Last night President Cyril Ramaphosa delivered the 5th State of the Nation Address (SONA), focusing on vaccine rollouts, corruption, renewable energy procurement, Covid-19 relief grant extensions and more.
The SONA is an annual event in the Republic of South Africa, in which the President of South Africa reports on the status of the nation, normally to the resumption of a joint sitting of Parliament. Due to Covid-19 restrictions, the address was attended by a limited number of MPs while others joined virtually.
Ramaphosa highlighted four main priorities:
1. Defeating the COVID-19 pandemic.
2.Accelerating economic recovery.
3.Implementing economic reforms to drive inclusive growth.
4.Fighting corruption and strengthening the state that has been weakened
With regards to defeating COVID-19, Ramaphosa said the first phase would use the J&J vaccine which had shown to be effective against the second variant of the virus. He confirmed that the government has managed to secure 9 million doses.
The president said the government had also managed to secure 12 million vaccines from the Covax facility to complement other vaccines available to the country, while Pfizer had committed 20 million vaccines to be delivered at the end of the first quarter.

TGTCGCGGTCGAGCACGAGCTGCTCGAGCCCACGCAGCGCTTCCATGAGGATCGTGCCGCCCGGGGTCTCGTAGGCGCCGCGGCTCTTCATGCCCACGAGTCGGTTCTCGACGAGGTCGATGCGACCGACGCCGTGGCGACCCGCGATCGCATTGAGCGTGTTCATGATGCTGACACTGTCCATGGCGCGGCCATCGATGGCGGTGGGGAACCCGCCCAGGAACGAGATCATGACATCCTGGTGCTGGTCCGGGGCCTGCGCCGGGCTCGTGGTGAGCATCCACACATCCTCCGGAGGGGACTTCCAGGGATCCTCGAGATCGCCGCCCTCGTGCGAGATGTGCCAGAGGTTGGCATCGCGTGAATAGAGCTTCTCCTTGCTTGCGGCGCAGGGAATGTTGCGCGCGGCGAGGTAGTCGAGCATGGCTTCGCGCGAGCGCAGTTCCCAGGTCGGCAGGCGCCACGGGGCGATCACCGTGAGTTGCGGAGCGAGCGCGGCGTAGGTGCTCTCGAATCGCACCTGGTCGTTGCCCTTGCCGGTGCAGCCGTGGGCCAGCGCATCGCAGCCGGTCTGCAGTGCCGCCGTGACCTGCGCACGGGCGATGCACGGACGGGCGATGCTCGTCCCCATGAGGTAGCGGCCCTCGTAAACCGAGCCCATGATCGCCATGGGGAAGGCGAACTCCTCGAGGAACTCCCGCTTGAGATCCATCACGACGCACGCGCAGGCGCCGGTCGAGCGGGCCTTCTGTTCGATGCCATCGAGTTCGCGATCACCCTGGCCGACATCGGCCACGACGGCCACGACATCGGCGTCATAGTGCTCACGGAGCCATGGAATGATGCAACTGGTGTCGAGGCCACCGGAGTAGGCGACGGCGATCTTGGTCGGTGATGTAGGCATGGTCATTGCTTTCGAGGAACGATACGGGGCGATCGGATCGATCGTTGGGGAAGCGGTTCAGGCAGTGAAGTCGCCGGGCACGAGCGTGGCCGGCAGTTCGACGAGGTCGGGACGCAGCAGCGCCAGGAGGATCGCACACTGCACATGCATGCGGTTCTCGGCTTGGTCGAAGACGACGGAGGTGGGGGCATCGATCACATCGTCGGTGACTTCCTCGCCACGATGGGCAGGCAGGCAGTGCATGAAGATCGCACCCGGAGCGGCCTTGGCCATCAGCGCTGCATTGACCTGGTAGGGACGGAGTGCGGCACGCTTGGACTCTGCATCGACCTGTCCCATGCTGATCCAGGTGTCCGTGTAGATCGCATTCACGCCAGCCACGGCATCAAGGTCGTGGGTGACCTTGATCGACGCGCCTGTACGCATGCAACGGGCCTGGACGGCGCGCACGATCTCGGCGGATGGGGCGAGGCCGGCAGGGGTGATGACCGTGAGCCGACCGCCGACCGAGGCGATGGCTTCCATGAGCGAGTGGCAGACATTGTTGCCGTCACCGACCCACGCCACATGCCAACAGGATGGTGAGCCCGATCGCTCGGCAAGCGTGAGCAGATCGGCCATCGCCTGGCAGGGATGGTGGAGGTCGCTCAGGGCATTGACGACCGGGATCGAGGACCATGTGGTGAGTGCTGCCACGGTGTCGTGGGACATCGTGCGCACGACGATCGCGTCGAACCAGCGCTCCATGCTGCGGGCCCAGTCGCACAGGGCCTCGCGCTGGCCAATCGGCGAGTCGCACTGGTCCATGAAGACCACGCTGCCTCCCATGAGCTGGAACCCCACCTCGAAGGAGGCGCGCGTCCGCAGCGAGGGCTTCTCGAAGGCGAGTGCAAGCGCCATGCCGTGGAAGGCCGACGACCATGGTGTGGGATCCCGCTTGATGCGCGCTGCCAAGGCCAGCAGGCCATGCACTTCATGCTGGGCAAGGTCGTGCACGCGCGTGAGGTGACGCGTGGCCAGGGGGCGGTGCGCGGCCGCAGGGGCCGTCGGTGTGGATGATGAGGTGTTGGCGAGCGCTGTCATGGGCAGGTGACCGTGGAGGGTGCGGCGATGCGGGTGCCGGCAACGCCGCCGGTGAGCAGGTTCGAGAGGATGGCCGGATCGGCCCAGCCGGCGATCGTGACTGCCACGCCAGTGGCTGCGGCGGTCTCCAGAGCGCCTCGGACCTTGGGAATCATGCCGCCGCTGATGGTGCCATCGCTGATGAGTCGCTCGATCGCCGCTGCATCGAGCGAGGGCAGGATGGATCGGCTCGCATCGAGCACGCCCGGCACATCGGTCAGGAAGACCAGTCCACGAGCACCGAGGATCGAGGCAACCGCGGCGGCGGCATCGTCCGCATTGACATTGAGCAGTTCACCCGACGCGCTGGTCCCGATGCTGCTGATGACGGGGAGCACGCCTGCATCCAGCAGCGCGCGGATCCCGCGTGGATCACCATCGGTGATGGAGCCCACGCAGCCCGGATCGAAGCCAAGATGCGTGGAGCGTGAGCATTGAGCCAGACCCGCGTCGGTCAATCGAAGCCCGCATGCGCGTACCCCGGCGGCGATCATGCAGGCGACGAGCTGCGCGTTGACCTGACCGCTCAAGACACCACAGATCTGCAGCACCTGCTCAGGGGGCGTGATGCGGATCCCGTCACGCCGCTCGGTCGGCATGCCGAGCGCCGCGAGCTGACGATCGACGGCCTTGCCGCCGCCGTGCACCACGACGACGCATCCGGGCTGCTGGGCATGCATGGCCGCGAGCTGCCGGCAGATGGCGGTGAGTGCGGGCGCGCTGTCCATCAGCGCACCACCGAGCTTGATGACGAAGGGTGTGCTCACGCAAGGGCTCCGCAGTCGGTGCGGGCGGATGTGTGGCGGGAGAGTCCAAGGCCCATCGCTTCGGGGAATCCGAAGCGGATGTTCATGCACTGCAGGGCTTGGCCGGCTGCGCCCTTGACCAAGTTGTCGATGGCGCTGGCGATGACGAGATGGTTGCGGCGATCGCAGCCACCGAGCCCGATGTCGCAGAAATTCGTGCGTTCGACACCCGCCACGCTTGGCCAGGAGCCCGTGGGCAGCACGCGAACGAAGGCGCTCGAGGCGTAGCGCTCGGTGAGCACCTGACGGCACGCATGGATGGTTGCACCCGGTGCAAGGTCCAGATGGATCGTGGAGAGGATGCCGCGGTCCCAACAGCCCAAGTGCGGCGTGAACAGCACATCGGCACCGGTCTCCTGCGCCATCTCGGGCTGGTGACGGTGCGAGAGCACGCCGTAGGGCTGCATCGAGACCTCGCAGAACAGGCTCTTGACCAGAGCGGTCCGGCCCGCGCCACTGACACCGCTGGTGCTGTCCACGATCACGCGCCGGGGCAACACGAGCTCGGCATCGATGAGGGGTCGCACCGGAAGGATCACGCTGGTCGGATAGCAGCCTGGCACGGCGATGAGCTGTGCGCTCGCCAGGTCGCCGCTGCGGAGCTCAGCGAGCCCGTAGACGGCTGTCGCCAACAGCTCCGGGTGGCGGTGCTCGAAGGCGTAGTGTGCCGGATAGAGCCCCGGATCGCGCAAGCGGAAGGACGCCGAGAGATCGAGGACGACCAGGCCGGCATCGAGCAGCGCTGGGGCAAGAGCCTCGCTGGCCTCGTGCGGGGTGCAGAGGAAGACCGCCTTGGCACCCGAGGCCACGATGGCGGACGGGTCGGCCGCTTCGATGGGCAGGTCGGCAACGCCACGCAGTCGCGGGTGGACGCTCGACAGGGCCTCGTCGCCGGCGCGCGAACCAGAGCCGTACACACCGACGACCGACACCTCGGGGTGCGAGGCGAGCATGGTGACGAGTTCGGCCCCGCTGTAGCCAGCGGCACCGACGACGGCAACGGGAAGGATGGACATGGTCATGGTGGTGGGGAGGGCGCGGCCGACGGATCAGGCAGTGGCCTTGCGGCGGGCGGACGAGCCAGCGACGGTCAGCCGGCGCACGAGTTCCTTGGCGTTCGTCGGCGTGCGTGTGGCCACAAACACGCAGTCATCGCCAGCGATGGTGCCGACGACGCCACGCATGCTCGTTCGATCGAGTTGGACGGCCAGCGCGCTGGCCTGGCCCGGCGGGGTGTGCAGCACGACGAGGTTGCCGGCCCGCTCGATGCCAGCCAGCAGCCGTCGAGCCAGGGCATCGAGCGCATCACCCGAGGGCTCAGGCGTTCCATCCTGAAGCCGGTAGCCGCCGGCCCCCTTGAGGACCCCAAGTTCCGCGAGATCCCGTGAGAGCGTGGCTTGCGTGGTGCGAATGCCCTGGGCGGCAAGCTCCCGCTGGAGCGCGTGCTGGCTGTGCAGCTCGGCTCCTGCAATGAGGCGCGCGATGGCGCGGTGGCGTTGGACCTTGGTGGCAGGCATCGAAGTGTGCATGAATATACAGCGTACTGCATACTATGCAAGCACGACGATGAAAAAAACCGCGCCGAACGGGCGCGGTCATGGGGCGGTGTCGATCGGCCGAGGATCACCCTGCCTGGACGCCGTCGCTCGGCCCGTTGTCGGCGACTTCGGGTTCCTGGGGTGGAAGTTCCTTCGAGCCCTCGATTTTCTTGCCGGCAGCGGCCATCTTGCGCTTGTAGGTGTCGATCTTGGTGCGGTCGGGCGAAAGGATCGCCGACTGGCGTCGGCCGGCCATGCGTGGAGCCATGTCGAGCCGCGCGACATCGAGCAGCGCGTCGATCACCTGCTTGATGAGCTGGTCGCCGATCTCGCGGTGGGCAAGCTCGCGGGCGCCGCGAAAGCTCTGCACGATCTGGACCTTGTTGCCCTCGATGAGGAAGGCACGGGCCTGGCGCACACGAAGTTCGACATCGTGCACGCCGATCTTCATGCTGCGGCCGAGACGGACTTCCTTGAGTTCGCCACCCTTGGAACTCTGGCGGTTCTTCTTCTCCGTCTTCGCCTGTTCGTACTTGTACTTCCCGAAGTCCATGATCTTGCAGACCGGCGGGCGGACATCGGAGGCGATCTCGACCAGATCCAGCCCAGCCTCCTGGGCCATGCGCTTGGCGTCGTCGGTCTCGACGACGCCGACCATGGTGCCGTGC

With regards to overcoming poverty, Ramaphosa said the government would also prioritise overcoming the increasing poverty levels in the country.
Last year, the National Income Dynamics Coronavirus Rapid Mobile Survey said three million people had lost their jobs since the start of the COVID-19 lockdown, leaving the unemployment rate 30.8%. To alleviate the unemployment rate in South Africa, Ramaphosa said 18 million people had received grant payments, which lifted more than 5 million people above the poverty line.
The president announced that the grant would be extended for another three months. “We have therefore decided to extend the period for the special Covid-19 grant of R350 by a further three months. This has proven to be an effective and efficient short-term measure to reduce the immediate impact on the livelihoods of poor South Africans,” said Ramaphosa.
The R350 temporary social grant was introduced after the emergence of the deadly coronavirus in March last year, but it was cancelled towards the end of 2020. The government has since been under pressure to reinstate the temporary relief measure as the country remains under the adjusted alert level 3 lockdown.